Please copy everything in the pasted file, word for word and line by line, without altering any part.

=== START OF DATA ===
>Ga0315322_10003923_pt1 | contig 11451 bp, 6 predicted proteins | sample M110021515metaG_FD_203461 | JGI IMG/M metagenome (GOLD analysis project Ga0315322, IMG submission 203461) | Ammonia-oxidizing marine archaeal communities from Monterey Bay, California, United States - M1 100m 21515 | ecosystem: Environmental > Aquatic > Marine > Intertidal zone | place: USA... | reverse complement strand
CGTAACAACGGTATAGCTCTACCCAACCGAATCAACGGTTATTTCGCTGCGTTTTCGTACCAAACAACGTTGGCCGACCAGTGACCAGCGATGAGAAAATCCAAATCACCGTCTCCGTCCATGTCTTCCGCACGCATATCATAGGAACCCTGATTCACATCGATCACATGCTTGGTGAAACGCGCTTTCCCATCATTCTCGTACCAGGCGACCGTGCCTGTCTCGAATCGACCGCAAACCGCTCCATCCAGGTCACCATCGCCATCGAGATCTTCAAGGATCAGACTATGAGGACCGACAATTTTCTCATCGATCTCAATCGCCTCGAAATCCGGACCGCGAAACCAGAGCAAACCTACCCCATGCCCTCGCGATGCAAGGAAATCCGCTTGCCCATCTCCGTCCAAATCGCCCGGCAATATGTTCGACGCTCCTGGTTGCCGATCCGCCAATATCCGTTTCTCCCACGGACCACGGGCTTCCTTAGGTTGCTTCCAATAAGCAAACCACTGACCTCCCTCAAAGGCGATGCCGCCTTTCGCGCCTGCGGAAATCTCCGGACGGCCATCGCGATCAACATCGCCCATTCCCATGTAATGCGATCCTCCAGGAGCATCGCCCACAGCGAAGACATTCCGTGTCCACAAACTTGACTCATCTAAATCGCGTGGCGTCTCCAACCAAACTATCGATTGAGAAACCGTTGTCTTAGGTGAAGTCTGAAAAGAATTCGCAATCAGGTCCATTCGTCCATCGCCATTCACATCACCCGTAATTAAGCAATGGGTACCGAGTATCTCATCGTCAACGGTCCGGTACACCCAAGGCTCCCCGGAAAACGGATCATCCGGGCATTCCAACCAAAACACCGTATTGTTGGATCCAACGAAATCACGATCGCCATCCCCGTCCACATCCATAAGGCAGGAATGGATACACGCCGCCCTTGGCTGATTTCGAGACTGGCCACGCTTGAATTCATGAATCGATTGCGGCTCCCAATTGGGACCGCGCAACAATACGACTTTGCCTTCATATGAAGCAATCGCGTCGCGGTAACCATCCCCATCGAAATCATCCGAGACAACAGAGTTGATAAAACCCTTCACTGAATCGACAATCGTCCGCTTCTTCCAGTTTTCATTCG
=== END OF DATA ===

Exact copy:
>Ga0315322_10003923_pt1 | contig 11451 bp, 6 predicted proteins | sample M110021515metaG_FD_203461 | JGI IMG/M metagenome (GOLD analysis project Ga0315322, IMG submission 203461) | Ammonia-oxidizing marine archaeal communities from Monterey Bay, California, United States - M1 100m 21515 | ecosystem: Environmental > Aquatic > Marine > Intertidal zone | place: USA... | reverse complement strand
CGTAACAACGGTATAGCTCTACCCAACCGAATCAACGGTTATTTCGCTGCGTTTTCGTACCAAACAACGTTGGCCGACCAGTGACCAGCGATGAGAAAATCCAAATCACCGTCTCCGTCCATGTCTTCCGCACGCATATCATAGGAACCCTGATTCACATCGATCACATGCTTGGTGAAACGCGCTTTCCCATCATTCTCGTACCAGGCGACCGTGCCTGTCTCGAATCGACCGCAAACCGCTCCATCCAGGTCACCATCGCCATCGAGATCTTCAAGGATCAGACTATGAGGACCGACAATTTTCTCATCGATCTCAATCGCCTCGAAATCCGGACCGCGAAACCAGAGCAAACCTACCCCATGCCCTCGCGATGCAAGGAAATCCGCTTGCCCATCTCCGTCCAAATCGCCCGGCAATATGTTCGACGCTCCTGGTTGCCGATCCGCCAATATCCGTTTCTCCCACGGACCACGGGCTTCCTTAGGTTGCTTCCAATAAGCAAACCACTGACCTCCCTCAAAGGCGATGCCGCCTTTCGCGCCTGCGGAAATCTCCGGACGGCCATCGCGATCAACATCGCCCATTCCCATGTAATGCGATCCTCCAGGAGCATCGCCCACAGCGAAGACATTCCGTGTCCACAAACTTGACTCATCTAAATCGCGTGGCGTCTCCAACCAAACTATCGATTGAGAAACCGTTGTCTTAGGTGAAGTCTGAAAAGAATTCGCAATCAGGTCCATTCGTCCATCGCCATTCACATCACCCGTAATTAAGCAATGGGTACCGAGTATCTCATCGTCAACGGTCCGGTACACCCAAGGCTCCCCGGAAAACGGATCATCCGGGCATTCCAACCAAAACACCGTATTGTTGGATCCAACGAAATCACGATCGCCATCCCCGTCCACATCCATAAGGCAGGAATGGATACACGCCGCCCTTGGCTGATTTCGAGACTGGCCACGCTTGAATTCATGAATCGATTGCGGCTCCCAATTGGGACCGCGCAACAATACGACTTTGCCTTCATATGAAGCAATCGCGTCGCGGTAACCATCCCCATCGAAATCATCCGAGACAACAGAGTTGATAAAACCCTTCACTGAATCGACAATCGTCCGCTTCTTCCAGTTTTCATTCG